HC Deb 17 July 1986 vol 101 cc1161-2
7. Mr. Leigh

asked the Chancellor of the Exchequer what representations he has received seeking additions to his proposals to extend direct ownership of equity shares.

Mr. Norman Lamont

Some modifications to the personal equity plan have been suggested, but most have warmly welcomed the scheme as it stands.

Mr. Leigh

Does my right hon. Friend agree that, following the achievement of a property owning democracy, our central aim as Conservatives should be to achieve a share-owning society in which the majority, not just a small minority, of British people are given a real stake in the ownership of British industry? In that light, has he reached a decision on the limits which will apply to investments in unit trusts, investment trusts and the personal equity plan, and will he be as generous as possible?

Mr. Lamont

My hon. Friend should know that I am answering a written question today whereby the limit on investment in authorised unit trusts and approved investment trust companies under the scheme will be £420 a year or 25 per cent. of the investor's annual—

Mr. Campbell-Savours

Order. That is a written answer.

Mr. Speaker

Yes. Unusual. Mr. Nellist.

Mr. Nellist

As for the question from the hon. Member for Gainsborough and Horncastle (Mr. Leigh) regarding a share-owning democracy, is the Minister aware that 467 shareholders own more than two-thirds of the shares of Cable and Wireless? Any other investigation of privatisation in the past seven years under this Tory Government would show that rather than creating a share owning democracy — the public as a whole had previously owned these industries — a smaller and smaller number of larger, private shareholders are raking in the benefits of privatisation.

Mr. Lamont

The purpose of the personal equity plan is to increase direct ownership of shares by individuals and to reduce the proportion owned by institutions as such. If that is what the hon. Gentleman is criticising, I very much welcome his conversion to supporting the scheme. The Government very much want to see the widest possible ownership of shares. That is why we have introduced this special relief,, which will be of particular benefit to small shareholders and people on modest incomes.

Mr. Holt

Does my right hon. Friend agree that most people would like to go into share owning but at the moment are frightened by the tactics of the Labour Opposition who suggest that they will steal back British Telecom shares at a price below their market value?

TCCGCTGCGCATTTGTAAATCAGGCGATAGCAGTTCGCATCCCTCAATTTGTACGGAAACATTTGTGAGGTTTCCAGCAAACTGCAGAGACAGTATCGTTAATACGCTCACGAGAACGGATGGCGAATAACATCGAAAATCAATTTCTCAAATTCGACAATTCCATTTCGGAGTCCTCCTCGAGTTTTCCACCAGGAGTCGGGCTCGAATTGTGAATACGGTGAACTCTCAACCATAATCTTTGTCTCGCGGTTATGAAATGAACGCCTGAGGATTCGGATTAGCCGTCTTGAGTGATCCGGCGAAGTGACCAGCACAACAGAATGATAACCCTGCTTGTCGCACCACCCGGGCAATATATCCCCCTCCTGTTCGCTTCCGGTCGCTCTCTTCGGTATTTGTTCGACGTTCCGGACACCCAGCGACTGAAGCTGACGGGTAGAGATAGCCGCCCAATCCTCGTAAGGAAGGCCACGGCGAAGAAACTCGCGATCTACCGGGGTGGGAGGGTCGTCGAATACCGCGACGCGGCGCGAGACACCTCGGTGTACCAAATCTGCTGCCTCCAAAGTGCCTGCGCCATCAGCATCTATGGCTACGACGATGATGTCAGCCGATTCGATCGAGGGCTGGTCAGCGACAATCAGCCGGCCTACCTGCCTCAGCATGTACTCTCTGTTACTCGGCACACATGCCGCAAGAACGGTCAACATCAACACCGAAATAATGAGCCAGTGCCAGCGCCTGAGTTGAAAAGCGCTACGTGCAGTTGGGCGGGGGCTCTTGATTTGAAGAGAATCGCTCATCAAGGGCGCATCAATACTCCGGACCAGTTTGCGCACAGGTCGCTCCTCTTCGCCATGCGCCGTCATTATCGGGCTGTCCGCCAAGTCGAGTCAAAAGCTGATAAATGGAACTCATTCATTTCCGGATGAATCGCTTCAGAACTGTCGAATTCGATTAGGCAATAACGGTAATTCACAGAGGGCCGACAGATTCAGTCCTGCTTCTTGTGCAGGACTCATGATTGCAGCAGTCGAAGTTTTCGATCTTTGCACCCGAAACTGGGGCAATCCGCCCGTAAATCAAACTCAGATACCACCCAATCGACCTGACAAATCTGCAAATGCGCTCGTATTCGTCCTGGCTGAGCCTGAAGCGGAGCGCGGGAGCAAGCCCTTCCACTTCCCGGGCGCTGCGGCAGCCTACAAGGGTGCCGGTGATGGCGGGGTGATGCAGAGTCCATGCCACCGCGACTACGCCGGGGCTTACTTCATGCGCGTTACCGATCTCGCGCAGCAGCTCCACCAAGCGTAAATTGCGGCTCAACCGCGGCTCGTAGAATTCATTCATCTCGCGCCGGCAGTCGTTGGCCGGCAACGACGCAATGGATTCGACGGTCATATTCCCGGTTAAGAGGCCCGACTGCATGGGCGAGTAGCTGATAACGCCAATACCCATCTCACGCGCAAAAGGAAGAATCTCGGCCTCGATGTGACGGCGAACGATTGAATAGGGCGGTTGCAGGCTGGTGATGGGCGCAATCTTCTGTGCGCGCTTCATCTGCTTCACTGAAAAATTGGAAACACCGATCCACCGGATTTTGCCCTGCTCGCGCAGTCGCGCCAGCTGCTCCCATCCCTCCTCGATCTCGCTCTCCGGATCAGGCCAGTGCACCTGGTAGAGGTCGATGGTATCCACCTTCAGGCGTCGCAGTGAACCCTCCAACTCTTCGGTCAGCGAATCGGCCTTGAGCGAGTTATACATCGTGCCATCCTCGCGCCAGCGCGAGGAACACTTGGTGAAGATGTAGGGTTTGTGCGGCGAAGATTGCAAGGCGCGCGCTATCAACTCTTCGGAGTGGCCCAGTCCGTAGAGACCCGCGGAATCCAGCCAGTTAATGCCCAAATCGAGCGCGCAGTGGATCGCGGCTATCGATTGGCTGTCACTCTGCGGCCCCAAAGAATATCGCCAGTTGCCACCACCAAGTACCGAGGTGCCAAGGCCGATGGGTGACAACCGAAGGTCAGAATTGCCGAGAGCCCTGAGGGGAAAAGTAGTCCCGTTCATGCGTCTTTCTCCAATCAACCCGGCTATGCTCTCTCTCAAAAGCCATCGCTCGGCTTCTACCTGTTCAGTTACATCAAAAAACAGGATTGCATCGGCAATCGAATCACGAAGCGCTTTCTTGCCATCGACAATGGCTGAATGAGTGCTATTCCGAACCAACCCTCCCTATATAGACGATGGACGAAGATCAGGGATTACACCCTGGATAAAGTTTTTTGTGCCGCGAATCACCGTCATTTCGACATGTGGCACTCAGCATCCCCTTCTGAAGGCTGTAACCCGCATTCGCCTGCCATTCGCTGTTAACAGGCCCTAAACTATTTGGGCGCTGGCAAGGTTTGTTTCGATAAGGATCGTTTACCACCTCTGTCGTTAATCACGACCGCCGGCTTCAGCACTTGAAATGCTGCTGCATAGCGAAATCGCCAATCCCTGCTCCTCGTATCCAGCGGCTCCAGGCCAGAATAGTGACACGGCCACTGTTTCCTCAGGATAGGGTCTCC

Mr. Lamont

We have all noticed that the Labour party has put forward a proposal for re-nationalisation of private companies, but it does not seem to have the guts to give it its true name. We all know that it simply amounts to the confiscation of people's shares.

Mr. Donald Stewart

Does the Minister expect the scheme to have any credibility with investors, let alone new investors, when, if they wish to dispose of their shares in a falling market, they will lose the benefits of the Exchequer arrangements? How does that have any credibility?

Mr. Lamont

I am not sure what point the right hon. Gentleman is making when he refers to a falling market. Obviously if there are no profits to be made there will be no tax relief. This scheme gives small investors the opportunity to build up, over a period of time, significant profits on which there will be tax relief. The relief given on dividends is especially important to small investors.

Mr. Sumberg

Is my right hon. Friend aware that a recent stock exchange survey has shown that share ownership has doubled under this Government? One in seven adults now have a direct stake in British industry. Is this not a good base on which the Government can build?

Mr. Lamont

I believe that it is a thoroughly desirable development. There are different estimates of the proportion of the population that own shares, but it does seem to be universally agreed, even if there are different estimates of what the position is today, that it has doubled from whatever the situation was before.

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